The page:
Matsudaira Chikanao (1844–57).
Kawaji Toshiaki (1852–58)—negotiated the Shimoda Treaty.
Mizuno Tadanori (1855–58, 1859).
Toki Tomoaki (1857–59).
Nagai Naomune (1858).
Takenuchi Tasunori (1861–64).
Oguri Tadamasa (1863, 1864–65).
Matsuaira Yasunao (1863–64).
Inoue Kiyonao (1864–66).
Kawazu Sukekuni (1867).
Kurimoto Sebei (1867).
Kan'o Haruhide. Simultaneously Nikkō bugyō until 1746.
Kanjō-bugyō (勘定奉行) were officials of the Tokugawa shogunate in Edo period Japan. Appointments to this prominent office were usually fudai daimyō. Conventional interpretations have construed these Japanese titles as "commissioner" or "overseer" or "governor."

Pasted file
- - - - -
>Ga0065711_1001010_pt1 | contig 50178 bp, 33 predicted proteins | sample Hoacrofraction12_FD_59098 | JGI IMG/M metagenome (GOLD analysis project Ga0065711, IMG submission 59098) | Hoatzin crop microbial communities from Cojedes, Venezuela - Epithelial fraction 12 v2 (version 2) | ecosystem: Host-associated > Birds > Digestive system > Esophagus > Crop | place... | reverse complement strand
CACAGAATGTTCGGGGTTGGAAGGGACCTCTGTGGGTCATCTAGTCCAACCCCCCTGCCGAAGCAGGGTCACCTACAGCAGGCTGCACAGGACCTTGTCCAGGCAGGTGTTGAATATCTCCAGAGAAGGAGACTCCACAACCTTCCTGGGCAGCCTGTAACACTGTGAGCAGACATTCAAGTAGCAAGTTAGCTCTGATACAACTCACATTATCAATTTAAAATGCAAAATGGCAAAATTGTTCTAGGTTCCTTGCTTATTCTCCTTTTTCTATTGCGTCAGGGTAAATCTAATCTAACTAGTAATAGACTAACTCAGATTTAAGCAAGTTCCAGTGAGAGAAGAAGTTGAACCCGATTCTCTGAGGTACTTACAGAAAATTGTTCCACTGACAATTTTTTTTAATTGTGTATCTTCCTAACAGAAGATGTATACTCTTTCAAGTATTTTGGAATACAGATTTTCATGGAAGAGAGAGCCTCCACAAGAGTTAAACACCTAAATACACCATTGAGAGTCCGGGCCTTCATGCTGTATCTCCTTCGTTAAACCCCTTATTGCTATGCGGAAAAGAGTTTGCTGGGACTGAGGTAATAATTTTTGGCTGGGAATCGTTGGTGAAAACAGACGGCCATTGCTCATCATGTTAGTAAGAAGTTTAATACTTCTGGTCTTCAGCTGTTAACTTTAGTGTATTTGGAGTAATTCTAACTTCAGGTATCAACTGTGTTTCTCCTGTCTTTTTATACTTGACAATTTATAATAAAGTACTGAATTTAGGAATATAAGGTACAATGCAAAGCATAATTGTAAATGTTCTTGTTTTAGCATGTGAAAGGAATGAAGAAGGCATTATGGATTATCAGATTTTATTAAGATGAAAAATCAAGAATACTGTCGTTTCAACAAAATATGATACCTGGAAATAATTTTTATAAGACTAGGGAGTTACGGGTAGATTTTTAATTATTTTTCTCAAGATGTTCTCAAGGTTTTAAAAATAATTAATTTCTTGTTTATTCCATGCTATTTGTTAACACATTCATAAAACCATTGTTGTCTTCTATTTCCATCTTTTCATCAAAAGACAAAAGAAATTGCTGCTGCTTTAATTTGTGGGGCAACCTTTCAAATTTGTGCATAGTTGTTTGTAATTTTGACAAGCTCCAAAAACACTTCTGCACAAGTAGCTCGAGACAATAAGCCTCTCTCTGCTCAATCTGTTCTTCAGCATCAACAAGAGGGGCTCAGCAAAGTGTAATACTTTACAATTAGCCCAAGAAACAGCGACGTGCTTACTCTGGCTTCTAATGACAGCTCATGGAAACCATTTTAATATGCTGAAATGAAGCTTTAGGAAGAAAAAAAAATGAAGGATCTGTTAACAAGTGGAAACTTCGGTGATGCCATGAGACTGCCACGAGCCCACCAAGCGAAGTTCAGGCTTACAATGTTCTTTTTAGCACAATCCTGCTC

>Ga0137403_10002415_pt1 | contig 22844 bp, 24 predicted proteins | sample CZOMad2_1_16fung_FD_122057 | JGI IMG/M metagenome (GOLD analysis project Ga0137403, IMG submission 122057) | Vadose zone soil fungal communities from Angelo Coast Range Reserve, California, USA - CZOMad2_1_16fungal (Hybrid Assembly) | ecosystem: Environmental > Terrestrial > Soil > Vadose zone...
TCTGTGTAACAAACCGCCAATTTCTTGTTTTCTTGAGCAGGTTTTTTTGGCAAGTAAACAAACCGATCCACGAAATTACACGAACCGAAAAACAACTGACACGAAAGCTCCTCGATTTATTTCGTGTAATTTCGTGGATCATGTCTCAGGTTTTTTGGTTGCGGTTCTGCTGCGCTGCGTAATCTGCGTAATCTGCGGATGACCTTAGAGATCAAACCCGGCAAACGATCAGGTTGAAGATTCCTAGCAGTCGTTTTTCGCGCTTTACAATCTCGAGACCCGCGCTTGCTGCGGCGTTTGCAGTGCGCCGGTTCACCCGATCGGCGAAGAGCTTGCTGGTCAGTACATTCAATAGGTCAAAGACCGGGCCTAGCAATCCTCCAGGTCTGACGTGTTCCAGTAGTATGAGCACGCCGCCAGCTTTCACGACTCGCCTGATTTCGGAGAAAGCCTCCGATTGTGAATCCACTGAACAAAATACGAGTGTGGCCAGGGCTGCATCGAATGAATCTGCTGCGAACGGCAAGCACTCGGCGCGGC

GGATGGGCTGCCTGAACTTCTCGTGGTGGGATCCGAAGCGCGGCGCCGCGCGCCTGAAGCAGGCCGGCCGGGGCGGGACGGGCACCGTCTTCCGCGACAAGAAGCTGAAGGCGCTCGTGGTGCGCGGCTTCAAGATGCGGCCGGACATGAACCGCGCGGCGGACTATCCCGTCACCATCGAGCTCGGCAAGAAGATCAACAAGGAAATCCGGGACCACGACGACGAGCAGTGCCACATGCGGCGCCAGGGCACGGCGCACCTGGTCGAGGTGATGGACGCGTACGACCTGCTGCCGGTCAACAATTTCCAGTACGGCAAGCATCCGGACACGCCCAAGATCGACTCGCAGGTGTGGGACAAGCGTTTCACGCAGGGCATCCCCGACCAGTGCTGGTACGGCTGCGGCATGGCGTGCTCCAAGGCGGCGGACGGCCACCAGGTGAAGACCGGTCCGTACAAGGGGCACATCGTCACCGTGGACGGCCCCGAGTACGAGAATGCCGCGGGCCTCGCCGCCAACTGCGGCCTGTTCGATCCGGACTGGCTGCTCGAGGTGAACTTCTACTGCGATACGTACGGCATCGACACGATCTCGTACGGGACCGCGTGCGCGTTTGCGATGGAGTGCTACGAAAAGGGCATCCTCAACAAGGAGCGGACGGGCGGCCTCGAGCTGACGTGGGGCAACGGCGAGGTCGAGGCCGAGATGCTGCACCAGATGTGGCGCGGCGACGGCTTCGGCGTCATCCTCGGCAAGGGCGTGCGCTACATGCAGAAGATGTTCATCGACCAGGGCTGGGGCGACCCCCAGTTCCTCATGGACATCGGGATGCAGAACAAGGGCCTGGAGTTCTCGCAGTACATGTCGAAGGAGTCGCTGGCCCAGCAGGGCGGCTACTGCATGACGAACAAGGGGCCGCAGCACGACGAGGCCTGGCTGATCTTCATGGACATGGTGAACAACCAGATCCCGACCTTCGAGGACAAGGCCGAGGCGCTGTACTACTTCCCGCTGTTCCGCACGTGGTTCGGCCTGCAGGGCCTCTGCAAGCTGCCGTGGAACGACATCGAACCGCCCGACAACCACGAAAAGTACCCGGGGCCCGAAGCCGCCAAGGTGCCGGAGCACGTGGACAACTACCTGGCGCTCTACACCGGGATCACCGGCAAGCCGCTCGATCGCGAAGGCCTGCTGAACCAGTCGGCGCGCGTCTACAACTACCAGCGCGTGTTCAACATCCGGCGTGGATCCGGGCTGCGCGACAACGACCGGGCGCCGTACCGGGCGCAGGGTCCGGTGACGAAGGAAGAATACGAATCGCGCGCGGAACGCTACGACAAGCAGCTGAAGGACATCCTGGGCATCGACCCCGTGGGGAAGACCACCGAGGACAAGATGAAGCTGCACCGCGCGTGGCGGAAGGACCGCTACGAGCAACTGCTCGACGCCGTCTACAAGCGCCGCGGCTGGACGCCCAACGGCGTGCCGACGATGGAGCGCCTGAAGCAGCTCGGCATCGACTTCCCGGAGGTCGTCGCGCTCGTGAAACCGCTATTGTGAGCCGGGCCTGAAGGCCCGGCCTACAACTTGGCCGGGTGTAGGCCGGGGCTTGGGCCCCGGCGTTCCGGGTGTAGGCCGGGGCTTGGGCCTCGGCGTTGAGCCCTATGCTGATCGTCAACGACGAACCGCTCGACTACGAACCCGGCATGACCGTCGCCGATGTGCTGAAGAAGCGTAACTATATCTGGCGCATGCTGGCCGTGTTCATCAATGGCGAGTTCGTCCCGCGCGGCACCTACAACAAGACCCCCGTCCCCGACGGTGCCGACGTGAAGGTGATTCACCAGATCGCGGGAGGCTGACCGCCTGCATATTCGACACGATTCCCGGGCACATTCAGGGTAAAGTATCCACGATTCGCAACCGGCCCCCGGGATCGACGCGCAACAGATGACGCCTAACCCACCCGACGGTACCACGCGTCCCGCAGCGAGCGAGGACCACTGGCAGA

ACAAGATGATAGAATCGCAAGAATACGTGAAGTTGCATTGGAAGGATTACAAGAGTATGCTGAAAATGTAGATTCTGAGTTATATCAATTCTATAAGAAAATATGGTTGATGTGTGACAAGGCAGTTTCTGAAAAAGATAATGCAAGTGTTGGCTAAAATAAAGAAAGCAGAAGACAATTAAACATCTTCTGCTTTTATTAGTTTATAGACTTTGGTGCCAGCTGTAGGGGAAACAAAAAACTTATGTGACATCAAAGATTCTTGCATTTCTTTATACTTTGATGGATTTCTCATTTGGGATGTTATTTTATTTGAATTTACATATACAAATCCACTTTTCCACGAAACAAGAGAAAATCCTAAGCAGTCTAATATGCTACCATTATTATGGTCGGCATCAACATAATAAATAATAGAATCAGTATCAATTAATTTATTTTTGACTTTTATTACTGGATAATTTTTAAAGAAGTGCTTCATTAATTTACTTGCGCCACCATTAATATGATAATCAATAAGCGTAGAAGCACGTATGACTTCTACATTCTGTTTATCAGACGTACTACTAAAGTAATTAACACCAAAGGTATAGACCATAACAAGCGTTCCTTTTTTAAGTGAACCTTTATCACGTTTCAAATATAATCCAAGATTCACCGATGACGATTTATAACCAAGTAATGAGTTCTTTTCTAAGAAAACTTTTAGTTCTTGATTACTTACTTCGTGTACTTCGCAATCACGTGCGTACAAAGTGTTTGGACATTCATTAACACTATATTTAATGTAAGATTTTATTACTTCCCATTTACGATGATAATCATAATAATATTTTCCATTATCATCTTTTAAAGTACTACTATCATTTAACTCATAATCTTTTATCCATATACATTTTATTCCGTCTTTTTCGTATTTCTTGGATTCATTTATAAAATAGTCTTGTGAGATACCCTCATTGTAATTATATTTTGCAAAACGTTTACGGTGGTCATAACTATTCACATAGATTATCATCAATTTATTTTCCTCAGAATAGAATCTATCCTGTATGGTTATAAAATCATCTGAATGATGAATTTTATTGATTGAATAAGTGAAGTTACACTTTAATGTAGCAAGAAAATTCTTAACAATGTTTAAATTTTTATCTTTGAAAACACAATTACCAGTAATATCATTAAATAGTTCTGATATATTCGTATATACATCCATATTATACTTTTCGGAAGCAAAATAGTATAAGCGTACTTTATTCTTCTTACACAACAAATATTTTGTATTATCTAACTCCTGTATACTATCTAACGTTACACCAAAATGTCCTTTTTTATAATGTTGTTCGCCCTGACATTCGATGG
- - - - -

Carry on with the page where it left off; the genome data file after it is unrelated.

This bakufu title identifies an official with responsibility for finance. The office of kanjō-bugyō was created in 1787 to upgrade the status and authority of the pre-1787 finance chief (kanjō-gashira).
It was a high-ranking office, in status roughly equivalent to a gaikoku-bugyō; the status of this office ranked slightly below that of daimyo, ranking a little below the machi-bugyō. The number of kanjō bugyō varied, usually five or six in the late Tokugawa period.
The kanjō-bugyō was considered to rank approximately with the gunkan-bugyō. The kanjō-gimmiyaku were bakufu officials of lower rank who were subordinate to the kanjō-bugyō.